Connecting to SQL Server from Python app on CentOS 7

Posted on Mon, 02 May 2016 in development

In some projects I need to connect to SQL Server (2008 and 2012) from Python app running on CentOS 7 server. There are some steps needed to install necessary ODBC driver. Here’s how I did it.1

Install unixODBC

Microsoft’s SQL Server ODBC needs unixODBC driver to be installed, so let’s install the unixODBC driver from sources first. You can read more about the driver from unixODBC homepage.

Download and install the unixODBC driver

Download the source tarball and unpackage. I work in dir /home/user/source.

#
$ curl -O 'ftp://ftp.unixodbc.org/pub/unixODBC/unixODBC-2.3.4.tar.gz'
$ tar -xz -f unixODBC-2.3.4.tar.gz

Remove any previously installed versions of the driver (optional step)

$ sudo rm /usr/lib64/libodbc*

Install the unixODBC driver.

# Change to source dir
$ cd unixODBC-2.3.4

$ export CPPFLAGS="-DSIZEOF_LONG_INT=8"
$ ./configure --prefix=/usr --libdir=/usr/lib64 --sysconfdir=/etc --enable-gui=no --enable-drivers=no --enable-iconv --with-iconv-char-enc=UTF8 --with-iconv-ucode-enc=UTF16LE --enable-stats=no 1> configure_std.log 2> configure_err.log
$ make 1> make_std.log 2> make_err.log
$ sudo make install 1> makeinstall_std.log 2> makeinstall_err.log

# the Microsoft driver expects unixODBC to be here /usr/lib64/libodbc.so.1, so add soft links to the '.so.2' files
$ cd /usr/lib64
$ sudo ln -s libodbccr.so.2   libodbccr.so.1
$ sudo ln -s libodbcinst.so.2 libodbcinst.so.1
$ sudo ln -s libodbc.so.2     libodbc.so.1

Note: Check the logs as you work on for potential issues.

Check the unixODBC installation

Check that the unixODBC installation was successful with the following commands

# Should return something like the following
$ odbc_config --version --longodbcversion --cflags --ulen --libs --odbcinstini --odbcini
2.3.4
3.52
-DHAVE_UNISTD_H -DHAVE_PWD_H -DHAVE_SYS_TYPES_H -DHAVE_LONG_LONG -DSIZEOF_LONG_INT=8 -I/usr/include
-DSIZEOF_SQLULEN=8
-L/usr/lib64 -lodbc
/etc/odbcinst.ini
/etc/odbc.ini

$ odbcinst -j
unixODBC 2.3.4
DRIVERS............: /etc/odbcinst.ini
SYSTEM DATA SOURCES: /etc/odbc.ini
FILE DATA SOURCES..: /etc/ODBCDataSources
USER DATA SOURCES..: /home/pyuser/.odbc.ini
SQLULEN Size.......: 8
SQLLEN Size........: 8
SQLSETPOSIROW Size.: 8

$ isql --version
unixODBC 2.3.4

Install the Microsoft ODBC Driver for Linux

Now we are ready to install the latter part of driver. Read more from this Microsoft’s MSDN article.

# Download the package from https://msdn.microsoft.com/library/mt703139.aspx (Microsoft ODBC Driver 13 (Preview) for SQL Server, msodbcsql-13.0.0.0.tar.gz)

# Unpack
$ tar -xz -f msodbcsql-13.0.0.0.tar.gz

# Change to source dir
$ cd msodbcsql-13.0.0.0

# Verify that everything is ok for the installation
$ sudo ./install.sh verify 1> install_std.log 2> install_err.log

(error log shows, that 2.3.1 driver is missing). Go on with the installation anyway.
$ sudo ./install.sh install --accept-license --force 1> install_std.log 2> install_err.log

Note: Check the logs as you work on for potential issues.

Check the msodbc installation

Check the msodbc installation with the following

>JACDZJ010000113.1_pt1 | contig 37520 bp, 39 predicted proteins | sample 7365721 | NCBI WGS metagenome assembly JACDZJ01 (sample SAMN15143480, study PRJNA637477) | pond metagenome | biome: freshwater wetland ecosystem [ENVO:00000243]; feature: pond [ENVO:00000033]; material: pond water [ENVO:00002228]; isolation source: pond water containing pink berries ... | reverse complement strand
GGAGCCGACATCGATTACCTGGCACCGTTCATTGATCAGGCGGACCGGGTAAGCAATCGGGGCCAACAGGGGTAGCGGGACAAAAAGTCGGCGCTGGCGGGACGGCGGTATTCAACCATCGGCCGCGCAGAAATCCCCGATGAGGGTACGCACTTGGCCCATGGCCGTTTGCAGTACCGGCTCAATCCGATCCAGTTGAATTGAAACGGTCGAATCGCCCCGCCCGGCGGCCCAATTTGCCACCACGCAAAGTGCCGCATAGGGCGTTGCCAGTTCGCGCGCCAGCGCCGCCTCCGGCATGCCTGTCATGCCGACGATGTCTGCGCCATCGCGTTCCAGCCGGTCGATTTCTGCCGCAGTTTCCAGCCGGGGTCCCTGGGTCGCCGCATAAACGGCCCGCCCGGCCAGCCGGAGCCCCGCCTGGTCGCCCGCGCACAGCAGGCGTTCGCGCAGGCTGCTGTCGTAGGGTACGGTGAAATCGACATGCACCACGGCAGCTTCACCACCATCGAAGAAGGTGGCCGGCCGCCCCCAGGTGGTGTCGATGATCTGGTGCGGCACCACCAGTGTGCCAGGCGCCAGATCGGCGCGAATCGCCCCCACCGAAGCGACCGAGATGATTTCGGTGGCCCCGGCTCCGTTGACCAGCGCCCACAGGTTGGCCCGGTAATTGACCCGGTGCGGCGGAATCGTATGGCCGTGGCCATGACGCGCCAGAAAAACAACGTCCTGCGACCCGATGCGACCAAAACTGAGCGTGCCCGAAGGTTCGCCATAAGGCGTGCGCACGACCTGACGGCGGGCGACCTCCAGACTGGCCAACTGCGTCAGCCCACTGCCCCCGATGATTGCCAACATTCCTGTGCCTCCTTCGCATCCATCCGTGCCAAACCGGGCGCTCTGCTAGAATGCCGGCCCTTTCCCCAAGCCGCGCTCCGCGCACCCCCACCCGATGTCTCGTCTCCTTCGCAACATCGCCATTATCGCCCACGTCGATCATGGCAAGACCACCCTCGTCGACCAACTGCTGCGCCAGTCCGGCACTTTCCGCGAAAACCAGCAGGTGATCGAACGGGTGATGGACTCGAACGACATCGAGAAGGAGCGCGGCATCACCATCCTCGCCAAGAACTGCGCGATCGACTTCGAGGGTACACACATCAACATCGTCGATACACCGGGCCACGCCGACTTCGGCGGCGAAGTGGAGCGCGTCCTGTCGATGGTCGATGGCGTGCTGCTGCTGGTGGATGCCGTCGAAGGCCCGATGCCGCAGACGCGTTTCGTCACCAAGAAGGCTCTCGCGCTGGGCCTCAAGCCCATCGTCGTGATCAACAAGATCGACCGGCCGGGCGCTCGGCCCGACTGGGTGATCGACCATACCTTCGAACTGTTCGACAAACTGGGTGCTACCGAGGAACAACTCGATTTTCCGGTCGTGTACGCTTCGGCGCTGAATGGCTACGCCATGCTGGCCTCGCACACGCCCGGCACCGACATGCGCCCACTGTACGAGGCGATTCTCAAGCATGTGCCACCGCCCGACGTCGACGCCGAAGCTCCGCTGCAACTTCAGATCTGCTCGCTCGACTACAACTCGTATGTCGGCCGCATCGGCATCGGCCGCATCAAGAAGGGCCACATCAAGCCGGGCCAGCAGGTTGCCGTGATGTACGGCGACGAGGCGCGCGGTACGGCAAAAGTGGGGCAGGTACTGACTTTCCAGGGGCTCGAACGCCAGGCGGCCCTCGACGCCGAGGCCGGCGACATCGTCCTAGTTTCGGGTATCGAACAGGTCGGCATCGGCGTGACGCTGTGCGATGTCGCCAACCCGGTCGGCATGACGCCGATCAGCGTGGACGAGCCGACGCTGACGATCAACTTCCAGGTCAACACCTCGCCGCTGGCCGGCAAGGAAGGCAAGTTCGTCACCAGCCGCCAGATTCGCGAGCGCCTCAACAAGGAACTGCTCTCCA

# Should return something like the following
$ ls -l /opt/microsoft/msodbcsql/lib64/
total 1856
-rwxr-xr-x. 1 root root 1899960 Apr 22 08:23 libmsodbcsql-13.0.so.0.0

$ cat /etc/odbcinst.ini
should contain a section called [ODBC Driver 13 for SQL Server]
``

Now the driver installation part is complete.

#### Add SQL Server connection details

Add SQL Server connection details to ODBC driver with the following.

```bash
# Prepare a temp file for defining the DSN to your database server
$ vi /home/user/odbcadd.txt
[MyMSSQLServer]
Driver      = ODBC Driver 13 for SQL Server
Description = My MS SQL Server
Trace       = No
Server      = 10.100.1.10

# register the SQL Server database DSN information in /etc/odbc.ini
$ sudo odbcinst -i -s -f /home/pyuser/odbcadd.txt -l

# check the DSN installation with:
cat /etc/odbc.ini
should contain a section called [MyMSSQLServer]

Now we are ready to write a little test app with Python.

Test the Connection from Python

Create & activate virtualenv

$ virtualenv -p python3.5 dbdemo
$ cd dbdemo
$ . bin/activate

Install pypyodbc package with Pip

$ pip install pypyodbc

Create demo app (with an imaginary sample DB)

$ vi dbdemo.py

The following code assumes the database to actually exist.

#!/usr/bin/env python

import pypyodbc
import datetime

connection = pypyodbc.connect('DSN=MyMSSQLServer;database=StatsDB;uid=user;pwd=passwd')

cursor = connection.cursor()

SQLCommand = ("SELECT ID, Server, EntryTime FROM Stats where ID between 1 and 10")

cursor.execute(SQLCommand)

rowCount = 0

for row in cursor:

    # res = str(row[1])

    print ("Returned ID: " + str(row[0]) + ", Entry time:  " + str(row[2]) + ", Server: " + str(row[1]))

    rowCount = rowCount + 1

cursor.close()
connection.close()

Save and exit vi.

Run the app

$ python dbdemo.py

You should see the result from the DB. In this case you have to imagine it :)

This concludes the installation.

Epilogue

Few additional notes.

How to uninstall the Microsoft ODBC Driver for Linux

If the installation for some reason does not work, and you wan’t to try different version of the driver, you shoud uninstall the driver first. Read more on.

rm -f /usr/bin/sqlcmd
rm -f /usr/bin/bcp
rm -rf /opt/microsoft/msodbcsql
odbcinst -u -d -n "ODBC Driver 13 for SQL Server"

Footnotes: